NICE recommends free condoms for those at risk of STIs
A health watchdog has made suggestions for councils, schools and sexual health services to help curb the spread of sexually transmitted infections (STIs). The National Institute for Health and Care Excellence (NICE) has recommended that a range of condom distribution schemes be implemented to support those who are at high risk of contracting STIs.
The watchdog has said that schools should put up posters that inform children of the fact that they can get free condoms from staff. It has also said that sex education classes should cover how to use condoms correctly, with demonstrations, to ensure they are protected from STIs and pregnancy.
Another recommendation was for local authorities to put schemes in place that grant at-risk people free condoms to cut the chances of STI transmission. This includes individuals who have multiple partners and engage in casual sex regularly. It has suggested that these free condoms could be distributed through sexual health charities, universities and pharmacies.
On top of this, safe sex should be promoted online, said NICE. It has suggested that targeted advertising on social media and dating sites like Tinder could help to ensure people are thinking about the importance of condoms when engaging in sexual activity.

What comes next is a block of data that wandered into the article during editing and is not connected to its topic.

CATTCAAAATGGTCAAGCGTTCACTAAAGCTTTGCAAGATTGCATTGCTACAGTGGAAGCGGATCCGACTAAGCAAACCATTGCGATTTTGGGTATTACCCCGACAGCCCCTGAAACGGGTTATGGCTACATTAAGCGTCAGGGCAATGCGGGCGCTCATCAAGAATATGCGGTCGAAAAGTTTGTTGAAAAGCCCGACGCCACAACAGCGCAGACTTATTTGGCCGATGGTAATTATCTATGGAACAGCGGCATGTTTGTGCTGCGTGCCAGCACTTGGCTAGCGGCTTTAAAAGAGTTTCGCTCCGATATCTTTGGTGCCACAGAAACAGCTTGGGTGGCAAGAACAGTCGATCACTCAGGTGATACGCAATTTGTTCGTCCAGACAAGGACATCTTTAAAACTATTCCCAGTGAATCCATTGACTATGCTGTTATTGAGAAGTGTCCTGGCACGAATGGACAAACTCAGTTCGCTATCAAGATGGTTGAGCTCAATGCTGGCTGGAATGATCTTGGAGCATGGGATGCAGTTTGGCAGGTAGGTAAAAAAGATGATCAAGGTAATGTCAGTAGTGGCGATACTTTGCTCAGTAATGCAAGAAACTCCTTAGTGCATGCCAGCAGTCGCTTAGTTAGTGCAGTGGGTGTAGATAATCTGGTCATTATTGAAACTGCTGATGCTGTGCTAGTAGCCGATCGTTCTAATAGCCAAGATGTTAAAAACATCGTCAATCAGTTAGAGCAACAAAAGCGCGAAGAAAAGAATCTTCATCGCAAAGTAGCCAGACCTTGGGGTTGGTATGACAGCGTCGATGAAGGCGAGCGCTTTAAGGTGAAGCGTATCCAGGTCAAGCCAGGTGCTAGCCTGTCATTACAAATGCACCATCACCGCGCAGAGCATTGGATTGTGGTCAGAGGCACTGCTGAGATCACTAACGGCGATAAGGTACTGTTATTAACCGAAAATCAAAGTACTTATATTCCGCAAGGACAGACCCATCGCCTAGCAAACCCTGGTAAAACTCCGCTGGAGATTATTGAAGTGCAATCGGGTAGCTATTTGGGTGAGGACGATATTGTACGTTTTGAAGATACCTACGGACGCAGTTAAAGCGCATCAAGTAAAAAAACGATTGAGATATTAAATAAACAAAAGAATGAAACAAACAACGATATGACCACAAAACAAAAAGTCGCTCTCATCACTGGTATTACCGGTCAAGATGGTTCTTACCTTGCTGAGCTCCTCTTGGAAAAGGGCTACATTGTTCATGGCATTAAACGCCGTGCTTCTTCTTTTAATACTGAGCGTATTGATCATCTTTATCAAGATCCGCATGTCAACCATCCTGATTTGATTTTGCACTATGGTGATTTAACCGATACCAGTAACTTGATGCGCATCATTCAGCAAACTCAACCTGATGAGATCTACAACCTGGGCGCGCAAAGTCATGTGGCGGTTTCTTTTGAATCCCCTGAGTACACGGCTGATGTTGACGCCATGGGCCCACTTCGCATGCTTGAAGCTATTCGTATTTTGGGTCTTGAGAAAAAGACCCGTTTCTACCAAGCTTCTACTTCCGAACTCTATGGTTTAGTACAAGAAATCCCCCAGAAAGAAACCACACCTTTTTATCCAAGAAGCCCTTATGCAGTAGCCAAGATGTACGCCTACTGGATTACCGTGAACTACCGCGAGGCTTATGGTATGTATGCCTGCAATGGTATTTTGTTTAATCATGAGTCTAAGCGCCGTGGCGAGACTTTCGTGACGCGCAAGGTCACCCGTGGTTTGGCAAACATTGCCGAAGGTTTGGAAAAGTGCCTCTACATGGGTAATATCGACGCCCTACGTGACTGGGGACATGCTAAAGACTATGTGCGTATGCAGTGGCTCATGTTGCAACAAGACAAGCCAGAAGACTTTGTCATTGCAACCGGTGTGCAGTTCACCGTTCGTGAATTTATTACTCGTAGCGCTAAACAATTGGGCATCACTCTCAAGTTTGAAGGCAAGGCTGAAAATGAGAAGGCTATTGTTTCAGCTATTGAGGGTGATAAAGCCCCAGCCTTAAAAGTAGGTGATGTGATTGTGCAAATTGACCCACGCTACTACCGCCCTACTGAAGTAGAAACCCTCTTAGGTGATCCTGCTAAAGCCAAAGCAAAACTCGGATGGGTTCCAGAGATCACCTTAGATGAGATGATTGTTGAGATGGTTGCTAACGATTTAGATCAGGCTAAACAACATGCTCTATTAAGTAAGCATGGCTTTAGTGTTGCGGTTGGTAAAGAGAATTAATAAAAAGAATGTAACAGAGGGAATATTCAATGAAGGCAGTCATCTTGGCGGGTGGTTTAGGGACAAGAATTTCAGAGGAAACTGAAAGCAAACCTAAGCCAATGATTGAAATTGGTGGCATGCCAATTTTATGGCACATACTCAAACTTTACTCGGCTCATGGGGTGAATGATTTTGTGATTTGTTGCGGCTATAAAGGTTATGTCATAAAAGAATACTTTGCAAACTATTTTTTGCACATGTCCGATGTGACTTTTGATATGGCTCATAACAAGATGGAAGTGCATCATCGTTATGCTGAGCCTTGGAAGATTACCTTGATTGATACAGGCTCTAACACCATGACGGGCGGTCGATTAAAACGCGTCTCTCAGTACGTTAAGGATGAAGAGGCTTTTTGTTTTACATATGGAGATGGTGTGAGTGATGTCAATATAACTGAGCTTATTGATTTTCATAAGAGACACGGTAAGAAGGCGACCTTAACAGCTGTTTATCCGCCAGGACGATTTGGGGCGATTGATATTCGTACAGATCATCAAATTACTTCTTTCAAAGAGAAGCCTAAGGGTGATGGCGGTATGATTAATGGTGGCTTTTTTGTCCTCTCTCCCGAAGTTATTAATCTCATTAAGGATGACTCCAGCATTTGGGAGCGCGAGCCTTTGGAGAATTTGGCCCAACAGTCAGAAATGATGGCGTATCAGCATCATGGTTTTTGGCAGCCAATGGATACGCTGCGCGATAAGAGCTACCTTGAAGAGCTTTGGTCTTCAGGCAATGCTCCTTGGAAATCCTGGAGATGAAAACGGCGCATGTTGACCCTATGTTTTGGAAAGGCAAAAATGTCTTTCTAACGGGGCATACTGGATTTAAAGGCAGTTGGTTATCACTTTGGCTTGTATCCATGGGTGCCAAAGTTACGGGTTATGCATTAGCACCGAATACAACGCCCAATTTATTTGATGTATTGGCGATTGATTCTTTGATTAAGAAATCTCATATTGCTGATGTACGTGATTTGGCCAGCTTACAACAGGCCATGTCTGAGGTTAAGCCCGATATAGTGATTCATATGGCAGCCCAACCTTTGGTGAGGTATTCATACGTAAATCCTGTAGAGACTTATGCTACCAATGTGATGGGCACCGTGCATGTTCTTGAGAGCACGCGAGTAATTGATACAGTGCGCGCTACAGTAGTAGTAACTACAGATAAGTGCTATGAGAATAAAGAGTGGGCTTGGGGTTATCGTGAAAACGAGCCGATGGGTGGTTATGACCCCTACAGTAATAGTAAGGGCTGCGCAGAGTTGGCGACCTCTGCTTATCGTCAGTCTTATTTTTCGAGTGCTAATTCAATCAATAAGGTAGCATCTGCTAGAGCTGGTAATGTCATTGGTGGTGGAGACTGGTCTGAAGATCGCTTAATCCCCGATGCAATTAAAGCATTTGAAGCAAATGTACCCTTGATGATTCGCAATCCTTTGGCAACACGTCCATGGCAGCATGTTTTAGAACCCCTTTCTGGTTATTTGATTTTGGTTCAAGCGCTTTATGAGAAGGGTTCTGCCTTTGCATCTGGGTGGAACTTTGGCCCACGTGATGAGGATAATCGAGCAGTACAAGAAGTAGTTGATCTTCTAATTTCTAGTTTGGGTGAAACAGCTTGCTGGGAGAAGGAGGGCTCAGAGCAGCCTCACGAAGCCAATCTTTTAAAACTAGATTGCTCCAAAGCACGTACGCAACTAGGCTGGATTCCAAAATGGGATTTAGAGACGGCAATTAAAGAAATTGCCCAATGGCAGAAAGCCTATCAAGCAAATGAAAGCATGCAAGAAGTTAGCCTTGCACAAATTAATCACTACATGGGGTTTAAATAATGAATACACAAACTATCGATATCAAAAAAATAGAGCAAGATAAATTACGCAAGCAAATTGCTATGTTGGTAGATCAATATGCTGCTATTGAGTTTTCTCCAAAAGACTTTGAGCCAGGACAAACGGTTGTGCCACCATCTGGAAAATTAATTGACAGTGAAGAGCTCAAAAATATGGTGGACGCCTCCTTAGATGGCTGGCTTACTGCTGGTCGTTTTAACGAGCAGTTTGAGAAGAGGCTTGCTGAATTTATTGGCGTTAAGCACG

Professor Mark Baker, director of the Centre for Guidelines at NICE, said: “Although we are seeing an overall decrease in the total number of STIs being diagnosed, there have been large, disproportionate increases in diagnoses among specific groups, such as in young people aged 16-24 and in men who have sex with men.
“Condoms are the best way to prevent most infections being passed on through sex. If local authorities and other commissioners can work together to improve condom availability and use amongst people at high-risk we could significantly reduce the rates of STIs.”
In 2015, approximately 435,000 STIs were diagnosed in England, with a 76 per cent rise in syphilis and 53 per cent increase in gonorrhea rates between 2012 and 2015.
Condom use is essential when it comes to protecting yourself and any partners from STIs, as well as unwanted pregnancy, so make sure you're always ready for the occasion.